There’s nothing like a little Greece-bashing to energize a presidential campaign, right Mitt Romney? In an attempt to score laughs from his audience, Romney played into myths about Greece:

“One thing I am convinced that you are not going to see at the Democratic convention, you’re not going to see President Obama standing alongside Greek columns,” Romney told attendees.

“He is not going to want to remind anybody of Greece,” he said to laughter and applause. “He doesn’t want to remind anyone of Greece because he has put us on a road to become more like Greece.”

Politicians shouldn’t use Greece as a boogeyman, and the claim that the U.S. is or can become “like Greece” has been thoroughly debunked time and time again (see our overview post here).

 3.  London Olympic Organizers

It’s been called an “Olympic snub” this week, earning a slot on our “worst of the week” nominee list. London Olympic organizers planned to have the olympic flame carried into the opening ceremony “aboard the replica of Olympias, an ancient Greek warship that showed its mettle at the Battle of Salamis against the Persian empire in 480BC.” They canceled the plan:

The Olympias would start its journey from Tower Bridge, after receiving the flame from the Queen’s Jubilee barge, and meander down the river towards the packed Olympic stadium in Stratford.

From there, the world would watch the flame being carried into the stadium, then lit, to mark the start of the London Olympics.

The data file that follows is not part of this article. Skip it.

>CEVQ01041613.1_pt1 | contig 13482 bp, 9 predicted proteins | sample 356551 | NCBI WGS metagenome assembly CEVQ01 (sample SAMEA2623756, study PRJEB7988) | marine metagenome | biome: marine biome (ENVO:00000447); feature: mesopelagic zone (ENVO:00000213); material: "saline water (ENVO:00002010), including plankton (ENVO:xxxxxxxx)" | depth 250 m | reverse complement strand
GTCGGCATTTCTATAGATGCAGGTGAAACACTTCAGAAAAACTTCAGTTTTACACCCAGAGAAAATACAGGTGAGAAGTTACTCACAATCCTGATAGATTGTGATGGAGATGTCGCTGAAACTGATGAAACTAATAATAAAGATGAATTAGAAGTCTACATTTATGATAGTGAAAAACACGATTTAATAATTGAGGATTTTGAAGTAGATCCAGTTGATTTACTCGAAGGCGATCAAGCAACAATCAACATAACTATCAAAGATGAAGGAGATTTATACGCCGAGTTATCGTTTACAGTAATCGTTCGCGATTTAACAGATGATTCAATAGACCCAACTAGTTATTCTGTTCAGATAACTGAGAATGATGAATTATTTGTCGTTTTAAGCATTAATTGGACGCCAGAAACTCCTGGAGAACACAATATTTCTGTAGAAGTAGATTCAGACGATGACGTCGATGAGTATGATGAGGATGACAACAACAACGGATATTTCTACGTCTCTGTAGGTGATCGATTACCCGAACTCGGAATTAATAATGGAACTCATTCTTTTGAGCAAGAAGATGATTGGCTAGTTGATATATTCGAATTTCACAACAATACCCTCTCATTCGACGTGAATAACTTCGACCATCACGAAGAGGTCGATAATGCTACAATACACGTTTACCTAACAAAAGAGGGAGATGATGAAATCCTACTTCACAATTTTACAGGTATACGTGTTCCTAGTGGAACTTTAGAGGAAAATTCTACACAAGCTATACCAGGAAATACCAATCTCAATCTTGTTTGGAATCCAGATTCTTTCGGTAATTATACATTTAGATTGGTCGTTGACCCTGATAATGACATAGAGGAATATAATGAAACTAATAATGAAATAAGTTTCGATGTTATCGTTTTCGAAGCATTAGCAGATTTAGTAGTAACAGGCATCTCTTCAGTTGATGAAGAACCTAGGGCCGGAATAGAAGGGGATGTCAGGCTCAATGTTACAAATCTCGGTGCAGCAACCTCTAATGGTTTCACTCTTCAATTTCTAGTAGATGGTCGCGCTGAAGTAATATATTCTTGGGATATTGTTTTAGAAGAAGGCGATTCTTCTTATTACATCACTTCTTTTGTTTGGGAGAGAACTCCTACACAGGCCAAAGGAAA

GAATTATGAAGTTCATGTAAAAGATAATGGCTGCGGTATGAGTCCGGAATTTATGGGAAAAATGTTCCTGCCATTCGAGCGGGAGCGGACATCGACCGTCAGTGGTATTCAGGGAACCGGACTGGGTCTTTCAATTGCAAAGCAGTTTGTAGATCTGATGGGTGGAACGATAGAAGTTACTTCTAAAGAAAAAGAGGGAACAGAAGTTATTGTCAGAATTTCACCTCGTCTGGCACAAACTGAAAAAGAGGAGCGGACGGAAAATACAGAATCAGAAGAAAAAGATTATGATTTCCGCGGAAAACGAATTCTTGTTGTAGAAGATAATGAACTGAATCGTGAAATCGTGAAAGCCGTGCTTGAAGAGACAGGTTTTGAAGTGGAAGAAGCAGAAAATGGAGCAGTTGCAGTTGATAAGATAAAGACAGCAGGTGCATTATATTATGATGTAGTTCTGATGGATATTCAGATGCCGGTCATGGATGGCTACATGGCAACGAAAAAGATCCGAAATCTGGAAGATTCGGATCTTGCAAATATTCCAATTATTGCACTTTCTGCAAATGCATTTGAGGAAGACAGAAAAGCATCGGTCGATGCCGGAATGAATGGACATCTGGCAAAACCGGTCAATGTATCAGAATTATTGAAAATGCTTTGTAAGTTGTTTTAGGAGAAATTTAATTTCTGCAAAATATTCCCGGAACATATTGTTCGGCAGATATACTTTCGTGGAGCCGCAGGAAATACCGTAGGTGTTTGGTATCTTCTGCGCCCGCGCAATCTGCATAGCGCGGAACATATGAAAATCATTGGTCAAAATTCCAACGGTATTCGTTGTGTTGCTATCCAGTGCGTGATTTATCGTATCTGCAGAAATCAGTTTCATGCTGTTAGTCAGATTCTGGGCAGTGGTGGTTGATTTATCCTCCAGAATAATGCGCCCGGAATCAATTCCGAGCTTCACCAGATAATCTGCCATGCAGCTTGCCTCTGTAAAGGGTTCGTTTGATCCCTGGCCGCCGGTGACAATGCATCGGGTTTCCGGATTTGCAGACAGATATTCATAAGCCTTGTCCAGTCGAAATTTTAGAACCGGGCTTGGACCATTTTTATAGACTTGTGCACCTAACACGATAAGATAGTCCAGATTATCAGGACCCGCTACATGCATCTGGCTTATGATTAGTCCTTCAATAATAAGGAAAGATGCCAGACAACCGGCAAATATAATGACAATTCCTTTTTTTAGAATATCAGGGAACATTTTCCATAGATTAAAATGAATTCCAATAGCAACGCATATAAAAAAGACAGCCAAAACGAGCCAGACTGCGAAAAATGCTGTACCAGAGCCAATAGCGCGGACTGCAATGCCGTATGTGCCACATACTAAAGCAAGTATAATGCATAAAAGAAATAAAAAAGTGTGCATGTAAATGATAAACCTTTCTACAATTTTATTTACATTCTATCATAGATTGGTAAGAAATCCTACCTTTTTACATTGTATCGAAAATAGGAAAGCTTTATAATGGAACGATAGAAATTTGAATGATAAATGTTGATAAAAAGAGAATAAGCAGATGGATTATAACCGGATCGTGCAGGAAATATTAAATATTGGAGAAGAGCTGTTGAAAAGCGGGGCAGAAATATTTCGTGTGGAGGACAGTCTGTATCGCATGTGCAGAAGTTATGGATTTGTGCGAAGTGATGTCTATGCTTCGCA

But in a tale more fitting for the Olympic TV satire Twenty Twelve, the plan has been scuppered because organisers were worried the spectacle of Olympias along the Thames would prove too popular, causing a security risk that might even see people throw themselves off bridges.

And for good measure, the decision has sparked off a diplomatic row with the Greek government and enraged the Greek navy.

This letter to the editor sums up why this story earned a slot on our worst of the week nominee list:

Scuppering the plan to have the Greek trireme as part of the Olympic torch relay is a failure on many levels. Not only is it a snub to the Greek government, which surely needs European solidarity now, not bureaucratic nit-picking, it is a denial of the heritage of the whole Olympic history and its Greek origins.